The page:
Tommie had his best friend, Josh Lyons stop by this weekend on his way to Canada. They took the boy interns out in the woods for a little "paint ball" fun. Josh and Tommie teamed up to fight against the interns. (Photo is Ben, Tommie Turvey, Dennis, and Josh Lyons) It was a little wet and not much cover yet, but it was fun. They work well together and I'm glad I wasn't on the opposing team. We had the barrel series finals this weekend. It was awesome. Cal Vandermyde won the 1D title. This was the first year I did barrel shows and it was quite the learning experience. We got it straight about the 3rd weekend. I now can see how the divisions work. It gives everyone a chance to win and run, instead of just the best times. If we went on best times, then you would only get 10 people. This way the take the best time, add .5 secs and you have the next division and so on. It's good to see that it takes consistancy and you'll win. Knock a barrel, you get a no time. We had a lot of great prizes from our sponsors. Thanks to Ariat, Wahl, Montana Silversmith, Double G and M & F Accessories. We are already scheduling next years shows. Thanks to all the help and support you gave us over this hard winter! Ride Fast... Take Chances! karen

Saturday, April 18, 2009

The report is in on Callaway Premium Horse Bedding

Here is Blade, Maverick and Tommie.
Tommie makes sure his horses are well taken care of. Since October, Tommie has been testing out a new horse bedding from Callaway Farms in Rayle, GA. With their 3 sizes, Tommie and the crew have come up with the results... They love them! (The horses and I do too!) We tested them in trailers and stalls. We tested them on dirt, matts, and concrete. They do the job, are incredible fluffy and keep the horses happy and healthy. The biggest piece of mind for Tommie is knowing that Callaway does all the manufacturing of the product, from tree to bagged flake. They don't just buy the shavings or wood chips. They know exactly what is going into the bag. The Triple Crown is the favorite with 3 sizes of flakes in one bag. It's perfect for the stalls we keep them in at our facility. We used to mix 2 sizes flakes to keep it fluffy and managable, but that was a tedius process tring to get the right mix. Now we just add a bag of Triple Crown. The Sure pick is great for the trailer and for stalls. It's a medium flake with excellent absortion. The large flake, Derby Select is great for temporary stops, stalls, and when we need the trailer really fluffy. The great part too is they put 8.5 cf in a bag, so 2 bags fill a stall very nicely. They also put a convenient handle on it so you can carry 2 at a time. We have tried them all and have found that Callaway shines above them all. Tommie is also working together with them to create new ideas and keep the focus on what's best for the horse, not just for the wallet. As far as price is concerned, you might be thinking that it must be expensive. It's the same as most other brands at about $6 to $7 a bag. So, if you're thinking about horse bedding, then look at Callaway Farms in Rayle GA. They do it right. Well, gotta run the barrel show today. It should be awesome weather! Ride Fast... Take Chances!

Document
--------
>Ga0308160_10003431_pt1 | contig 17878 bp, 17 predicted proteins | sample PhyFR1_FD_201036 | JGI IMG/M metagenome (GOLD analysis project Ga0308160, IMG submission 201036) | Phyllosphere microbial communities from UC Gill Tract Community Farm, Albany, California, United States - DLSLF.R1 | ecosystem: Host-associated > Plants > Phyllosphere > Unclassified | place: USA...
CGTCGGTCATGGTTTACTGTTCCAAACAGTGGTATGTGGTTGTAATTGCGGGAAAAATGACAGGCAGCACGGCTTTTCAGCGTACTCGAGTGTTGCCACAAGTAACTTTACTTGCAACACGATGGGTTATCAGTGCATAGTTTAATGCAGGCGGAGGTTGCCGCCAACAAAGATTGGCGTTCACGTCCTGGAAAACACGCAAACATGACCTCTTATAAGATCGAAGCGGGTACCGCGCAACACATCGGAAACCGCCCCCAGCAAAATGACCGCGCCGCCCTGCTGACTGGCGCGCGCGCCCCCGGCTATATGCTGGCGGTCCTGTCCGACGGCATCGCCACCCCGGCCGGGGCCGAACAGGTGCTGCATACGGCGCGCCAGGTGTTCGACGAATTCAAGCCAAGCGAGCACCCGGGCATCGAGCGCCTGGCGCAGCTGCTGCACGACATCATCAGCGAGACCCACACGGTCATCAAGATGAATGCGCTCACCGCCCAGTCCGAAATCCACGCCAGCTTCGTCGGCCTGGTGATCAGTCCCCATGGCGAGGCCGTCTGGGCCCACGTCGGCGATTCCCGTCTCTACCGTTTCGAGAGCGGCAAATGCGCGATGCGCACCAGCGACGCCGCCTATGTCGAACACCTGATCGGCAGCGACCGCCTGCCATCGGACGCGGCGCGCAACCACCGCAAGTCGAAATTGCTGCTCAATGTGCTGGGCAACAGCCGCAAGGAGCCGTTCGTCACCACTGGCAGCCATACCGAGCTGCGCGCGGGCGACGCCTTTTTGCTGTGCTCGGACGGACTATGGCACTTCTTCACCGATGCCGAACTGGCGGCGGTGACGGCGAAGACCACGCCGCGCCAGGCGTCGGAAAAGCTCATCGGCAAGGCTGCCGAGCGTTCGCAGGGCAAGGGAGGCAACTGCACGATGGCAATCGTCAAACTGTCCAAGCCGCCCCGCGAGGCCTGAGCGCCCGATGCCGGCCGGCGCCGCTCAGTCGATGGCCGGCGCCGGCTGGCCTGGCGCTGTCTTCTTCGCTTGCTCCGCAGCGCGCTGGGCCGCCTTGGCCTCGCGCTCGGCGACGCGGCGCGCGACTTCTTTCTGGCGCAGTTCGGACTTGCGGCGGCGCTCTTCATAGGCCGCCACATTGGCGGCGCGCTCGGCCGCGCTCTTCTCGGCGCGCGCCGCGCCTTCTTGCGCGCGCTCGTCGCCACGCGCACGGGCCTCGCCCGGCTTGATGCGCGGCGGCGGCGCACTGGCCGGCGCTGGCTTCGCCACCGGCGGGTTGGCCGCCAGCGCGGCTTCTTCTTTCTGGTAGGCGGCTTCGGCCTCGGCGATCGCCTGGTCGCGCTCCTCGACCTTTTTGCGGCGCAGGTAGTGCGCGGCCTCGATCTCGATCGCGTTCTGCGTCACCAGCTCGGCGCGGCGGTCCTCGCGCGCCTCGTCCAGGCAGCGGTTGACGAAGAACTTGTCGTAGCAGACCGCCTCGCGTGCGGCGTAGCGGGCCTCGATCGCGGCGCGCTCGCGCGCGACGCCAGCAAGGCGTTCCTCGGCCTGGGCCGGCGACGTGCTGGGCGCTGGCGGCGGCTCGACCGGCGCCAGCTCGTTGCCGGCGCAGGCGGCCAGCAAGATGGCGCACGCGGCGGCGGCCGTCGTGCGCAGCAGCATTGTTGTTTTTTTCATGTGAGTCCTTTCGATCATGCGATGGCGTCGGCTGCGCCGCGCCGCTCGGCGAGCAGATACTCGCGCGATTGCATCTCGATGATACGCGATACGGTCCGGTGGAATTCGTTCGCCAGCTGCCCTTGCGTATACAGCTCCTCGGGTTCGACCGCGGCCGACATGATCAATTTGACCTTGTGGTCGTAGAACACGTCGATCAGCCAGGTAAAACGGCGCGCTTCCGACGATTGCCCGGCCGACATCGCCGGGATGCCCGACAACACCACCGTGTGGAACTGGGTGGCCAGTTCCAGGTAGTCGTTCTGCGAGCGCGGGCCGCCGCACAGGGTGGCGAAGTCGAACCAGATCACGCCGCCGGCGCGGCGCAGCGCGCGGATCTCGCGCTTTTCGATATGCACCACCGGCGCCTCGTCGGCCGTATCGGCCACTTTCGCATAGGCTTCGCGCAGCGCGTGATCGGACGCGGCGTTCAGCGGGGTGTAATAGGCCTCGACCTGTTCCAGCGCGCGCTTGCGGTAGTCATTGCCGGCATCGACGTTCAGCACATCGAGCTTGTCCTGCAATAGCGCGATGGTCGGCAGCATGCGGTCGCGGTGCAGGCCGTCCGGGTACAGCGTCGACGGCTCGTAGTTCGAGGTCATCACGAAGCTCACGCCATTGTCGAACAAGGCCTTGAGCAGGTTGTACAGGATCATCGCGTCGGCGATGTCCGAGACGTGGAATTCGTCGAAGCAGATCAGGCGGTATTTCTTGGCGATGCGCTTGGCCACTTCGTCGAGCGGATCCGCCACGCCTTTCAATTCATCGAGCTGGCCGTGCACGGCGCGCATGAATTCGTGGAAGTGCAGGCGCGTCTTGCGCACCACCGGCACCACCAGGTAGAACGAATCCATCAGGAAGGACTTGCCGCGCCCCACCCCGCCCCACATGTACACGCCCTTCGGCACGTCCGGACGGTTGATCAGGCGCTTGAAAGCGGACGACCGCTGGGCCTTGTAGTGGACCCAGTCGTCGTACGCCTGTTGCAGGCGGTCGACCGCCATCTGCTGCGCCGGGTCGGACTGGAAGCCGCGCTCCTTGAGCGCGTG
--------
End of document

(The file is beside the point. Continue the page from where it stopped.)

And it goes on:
Tommie Turvey performs with Pokerjoe